Highlight on Security
The more a company’s AI relies on sound data, the more capable it will become to handle and prioritize tasks autonomously. But, where data abounds, as it might when small businesses grow, the risk of security issues remains high. Small businesses are likely to believe that operating out of a shared database means there exists a single location where an attack can have the greatest effect, and much of a company’s resources will need to go towards maintaining privacy.
However, AI itself enables heightened security, and the technology is only slated to improve over time. During the training process, employees can feed and label outlier data points to give the AI a sense of what constitutes a data breach, then course correct by identifying false positives. Once again, when a company’s AI is front-loaded with relevant data, it can double check the results moving forward on its own.
Unified workplaces further refine the error-checking process by offering far more contextual clues than a system built on a variety of vendors. There’s no way to know how information will transfer across two entirely different systems, particularly that of a data breach, and impossible to tell precisely when each company will take action to prevent further issues. However, a single vendor can quickly and efficiently deploy an update across the entire ecosystem, besides easily monitoring activity across all its office apps.
Elevating Each Task
While larger scale features of AI garner lots of attention, it’s the simplicity of the devilish details that stands out. Consider the situation outlined above, in which notes and files from multiple meetings are consolidated and integrated into a company’s workflow. The process might be sound, but if there are inconsistencies or errors in the input, the AI is not likely to deliver accuracy.
Luckily, current and forthcoming AI focuses on all work tasks, no matter how small—starting with features that employees might expect elsewhere but may not have experienced in a unified system. For example, AI-driven spell check goes beyond the words themselves to highlight grammatical errors and indicate where more context is required.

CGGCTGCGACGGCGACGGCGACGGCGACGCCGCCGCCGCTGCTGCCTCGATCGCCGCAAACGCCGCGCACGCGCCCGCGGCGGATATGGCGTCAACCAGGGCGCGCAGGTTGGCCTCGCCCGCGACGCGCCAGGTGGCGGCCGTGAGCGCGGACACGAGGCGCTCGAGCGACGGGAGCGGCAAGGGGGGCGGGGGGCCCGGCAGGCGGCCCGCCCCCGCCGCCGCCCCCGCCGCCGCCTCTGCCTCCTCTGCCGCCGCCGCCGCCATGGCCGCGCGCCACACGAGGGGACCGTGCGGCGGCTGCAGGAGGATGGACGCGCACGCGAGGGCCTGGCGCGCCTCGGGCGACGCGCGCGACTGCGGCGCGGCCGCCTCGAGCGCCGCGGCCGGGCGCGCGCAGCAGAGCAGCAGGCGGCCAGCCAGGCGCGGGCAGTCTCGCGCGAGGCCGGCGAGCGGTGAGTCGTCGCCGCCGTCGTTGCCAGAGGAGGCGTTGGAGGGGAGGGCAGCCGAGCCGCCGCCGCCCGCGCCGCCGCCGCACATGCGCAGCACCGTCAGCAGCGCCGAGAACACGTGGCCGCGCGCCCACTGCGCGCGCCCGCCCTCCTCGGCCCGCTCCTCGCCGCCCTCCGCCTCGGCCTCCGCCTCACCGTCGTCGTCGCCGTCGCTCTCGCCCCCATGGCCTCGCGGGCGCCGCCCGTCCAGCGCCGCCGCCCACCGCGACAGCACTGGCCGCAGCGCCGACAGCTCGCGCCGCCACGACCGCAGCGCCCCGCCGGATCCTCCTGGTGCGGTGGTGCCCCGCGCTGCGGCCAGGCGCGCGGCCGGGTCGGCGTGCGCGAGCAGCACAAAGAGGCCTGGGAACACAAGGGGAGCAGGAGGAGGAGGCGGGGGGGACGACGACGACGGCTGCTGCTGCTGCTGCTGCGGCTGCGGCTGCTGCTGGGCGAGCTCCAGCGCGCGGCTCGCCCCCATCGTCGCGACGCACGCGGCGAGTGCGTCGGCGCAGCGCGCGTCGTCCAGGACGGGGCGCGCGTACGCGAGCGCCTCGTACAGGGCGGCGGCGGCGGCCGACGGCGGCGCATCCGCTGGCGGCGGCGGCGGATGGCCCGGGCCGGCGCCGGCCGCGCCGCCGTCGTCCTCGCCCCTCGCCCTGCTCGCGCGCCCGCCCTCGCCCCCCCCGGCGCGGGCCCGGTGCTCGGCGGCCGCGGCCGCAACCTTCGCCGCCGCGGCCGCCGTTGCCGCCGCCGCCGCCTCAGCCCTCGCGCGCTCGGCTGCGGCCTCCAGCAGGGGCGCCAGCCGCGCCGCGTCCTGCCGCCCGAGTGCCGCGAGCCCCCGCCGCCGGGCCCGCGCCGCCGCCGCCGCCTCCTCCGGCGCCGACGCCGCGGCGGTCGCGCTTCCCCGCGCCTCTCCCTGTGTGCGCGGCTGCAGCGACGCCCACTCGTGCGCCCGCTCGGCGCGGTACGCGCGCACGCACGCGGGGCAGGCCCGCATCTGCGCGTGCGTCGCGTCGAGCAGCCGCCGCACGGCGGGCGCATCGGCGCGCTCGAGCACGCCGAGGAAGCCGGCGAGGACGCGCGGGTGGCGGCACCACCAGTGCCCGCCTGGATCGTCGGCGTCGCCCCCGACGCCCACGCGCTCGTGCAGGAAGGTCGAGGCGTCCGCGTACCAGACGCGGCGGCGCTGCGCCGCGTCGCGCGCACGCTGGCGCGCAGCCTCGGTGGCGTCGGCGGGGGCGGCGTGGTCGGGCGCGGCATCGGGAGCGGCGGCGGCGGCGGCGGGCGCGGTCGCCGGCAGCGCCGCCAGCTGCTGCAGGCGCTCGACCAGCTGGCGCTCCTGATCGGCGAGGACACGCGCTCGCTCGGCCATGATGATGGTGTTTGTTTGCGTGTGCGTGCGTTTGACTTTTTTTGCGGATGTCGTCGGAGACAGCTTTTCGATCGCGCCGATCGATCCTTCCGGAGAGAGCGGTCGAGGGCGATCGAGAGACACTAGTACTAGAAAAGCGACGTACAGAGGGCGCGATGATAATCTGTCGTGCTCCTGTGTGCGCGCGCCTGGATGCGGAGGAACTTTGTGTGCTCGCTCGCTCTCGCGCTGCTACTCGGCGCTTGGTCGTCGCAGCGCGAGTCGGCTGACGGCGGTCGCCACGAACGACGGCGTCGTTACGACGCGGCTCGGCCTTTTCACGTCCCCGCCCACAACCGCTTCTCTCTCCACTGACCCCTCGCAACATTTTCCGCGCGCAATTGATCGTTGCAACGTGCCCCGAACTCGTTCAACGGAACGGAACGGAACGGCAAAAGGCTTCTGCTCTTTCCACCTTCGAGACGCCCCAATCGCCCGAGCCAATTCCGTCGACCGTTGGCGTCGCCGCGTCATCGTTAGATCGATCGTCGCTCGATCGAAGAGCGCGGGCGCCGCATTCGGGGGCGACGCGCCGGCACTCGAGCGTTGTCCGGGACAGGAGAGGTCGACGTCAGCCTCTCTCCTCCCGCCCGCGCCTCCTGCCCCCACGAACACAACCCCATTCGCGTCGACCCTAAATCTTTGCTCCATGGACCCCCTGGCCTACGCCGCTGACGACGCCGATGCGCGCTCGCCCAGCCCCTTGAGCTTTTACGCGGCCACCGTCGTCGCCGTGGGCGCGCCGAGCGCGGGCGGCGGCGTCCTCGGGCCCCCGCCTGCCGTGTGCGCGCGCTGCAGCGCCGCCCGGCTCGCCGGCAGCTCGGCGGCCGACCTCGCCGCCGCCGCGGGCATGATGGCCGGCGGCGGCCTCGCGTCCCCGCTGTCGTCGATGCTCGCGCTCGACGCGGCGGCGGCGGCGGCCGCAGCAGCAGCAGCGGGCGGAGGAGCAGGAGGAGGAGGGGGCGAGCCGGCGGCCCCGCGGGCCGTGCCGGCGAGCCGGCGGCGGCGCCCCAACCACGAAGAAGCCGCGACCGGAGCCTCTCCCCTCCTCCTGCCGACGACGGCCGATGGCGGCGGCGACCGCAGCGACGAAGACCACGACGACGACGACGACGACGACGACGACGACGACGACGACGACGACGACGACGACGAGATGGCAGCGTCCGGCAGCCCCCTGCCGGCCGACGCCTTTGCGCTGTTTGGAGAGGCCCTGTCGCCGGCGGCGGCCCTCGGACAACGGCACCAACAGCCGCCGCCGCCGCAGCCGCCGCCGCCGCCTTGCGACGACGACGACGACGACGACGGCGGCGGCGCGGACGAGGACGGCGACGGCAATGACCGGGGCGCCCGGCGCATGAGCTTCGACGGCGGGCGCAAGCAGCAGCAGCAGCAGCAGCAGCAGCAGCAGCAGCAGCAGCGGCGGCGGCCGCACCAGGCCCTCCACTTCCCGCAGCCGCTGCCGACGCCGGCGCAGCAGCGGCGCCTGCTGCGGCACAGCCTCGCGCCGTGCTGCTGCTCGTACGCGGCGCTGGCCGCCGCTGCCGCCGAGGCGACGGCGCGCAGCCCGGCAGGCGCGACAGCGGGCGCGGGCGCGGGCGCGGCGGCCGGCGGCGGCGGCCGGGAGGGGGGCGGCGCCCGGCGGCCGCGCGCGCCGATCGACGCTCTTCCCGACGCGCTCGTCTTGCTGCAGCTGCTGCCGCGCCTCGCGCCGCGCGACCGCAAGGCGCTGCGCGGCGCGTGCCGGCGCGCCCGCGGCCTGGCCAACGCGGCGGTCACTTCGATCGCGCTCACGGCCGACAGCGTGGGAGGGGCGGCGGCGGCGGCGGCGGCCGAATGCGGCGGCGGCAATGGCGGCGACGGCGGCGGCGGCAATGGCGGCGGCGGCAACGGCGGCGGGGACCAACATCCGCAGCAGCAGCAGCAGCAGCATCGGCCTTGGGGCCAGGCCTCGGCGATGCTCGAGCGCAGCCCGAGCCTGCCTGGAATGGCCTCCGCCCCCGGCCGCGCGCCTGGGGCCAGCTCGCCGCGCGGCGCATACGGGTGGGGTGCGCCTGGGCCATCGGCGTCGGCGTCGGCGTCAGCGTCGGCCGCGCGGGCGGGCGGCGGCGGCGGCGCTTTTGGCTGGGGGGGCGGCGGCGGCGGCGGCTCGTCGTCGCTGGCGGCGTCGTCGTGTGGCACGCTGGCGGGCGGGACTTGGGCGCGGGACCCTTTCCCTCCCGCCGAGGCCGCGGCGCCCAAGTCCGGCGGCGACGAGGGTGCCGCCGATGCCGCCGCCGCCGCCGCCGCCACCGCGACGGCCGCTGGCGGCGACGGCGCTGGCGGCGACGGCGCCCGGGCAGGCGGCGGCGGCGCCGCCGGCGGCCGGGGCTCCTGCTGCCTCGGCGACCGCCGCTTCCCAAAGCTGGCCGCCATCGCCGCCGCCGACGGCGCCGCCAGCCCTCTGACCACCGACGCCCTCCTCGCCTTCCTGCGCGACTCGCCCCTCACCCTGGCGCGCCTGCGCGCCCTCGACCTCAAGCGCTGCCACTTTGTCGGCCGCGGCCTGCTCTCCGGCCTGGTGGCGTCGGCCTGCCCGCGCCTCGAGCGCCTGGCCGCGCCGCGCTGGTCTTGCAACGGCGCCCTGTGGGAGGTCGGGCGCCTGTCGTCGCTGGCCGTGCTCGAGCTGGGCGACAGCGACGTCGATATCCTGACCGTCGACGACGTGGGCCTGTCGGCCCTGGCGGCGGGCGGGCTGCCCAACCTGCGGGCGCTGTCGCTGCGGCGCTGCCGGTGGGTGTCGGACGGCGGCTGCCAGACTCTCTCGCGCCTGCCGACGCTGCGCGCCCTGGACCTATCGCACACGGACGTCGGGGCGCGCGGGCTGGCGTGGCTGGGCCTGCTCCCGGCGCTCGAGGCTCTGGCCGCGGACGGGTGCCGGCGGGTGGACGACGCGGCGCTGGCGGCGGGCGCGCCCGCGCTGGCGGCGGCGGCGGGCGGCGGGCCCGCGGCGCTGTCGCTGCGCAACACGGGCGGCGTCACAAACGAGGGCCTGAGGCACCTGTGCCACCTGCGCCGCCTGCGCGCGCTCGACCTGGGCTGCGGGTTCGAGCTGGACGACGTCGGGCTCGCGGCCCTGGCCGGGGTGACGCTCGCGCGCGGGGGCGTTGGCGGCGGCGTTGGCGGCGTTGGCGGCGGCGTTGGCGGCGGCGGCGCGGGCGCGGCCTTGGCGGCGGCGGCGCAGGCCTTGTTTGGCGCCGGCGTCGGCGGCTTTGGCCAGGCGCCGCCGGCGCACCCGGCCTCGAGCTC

Because of unification, this form of AI is available on multiple apps within one employee’s machine, including browsers and social media programs. If an employee’s devices are connected to the unified system, AI can track their use and regulate which types of files can be installed and the level of access an outside user can have. Each of these actions can then be communicated to others via email or chat.
Office AI development is currently operating on an accelerated roadmap towards sustainability and longevity. Training a system to accomplish a few tasks is far less efficient than installing an AI that, while requiring some upfront time, manages to grow itself and handle current and new workflows as they arise.
Soon, AI technology will be viewed not as a bonus feature or a nice-to-have, but as an essential workplace productivity tool. When this happens, companies with prior AI experience will be positioned to leapfrog ahead of the competition, so small businesses would be wise to start using this software in their offices today.
By Ramprakash “Ram” Ramamoorthy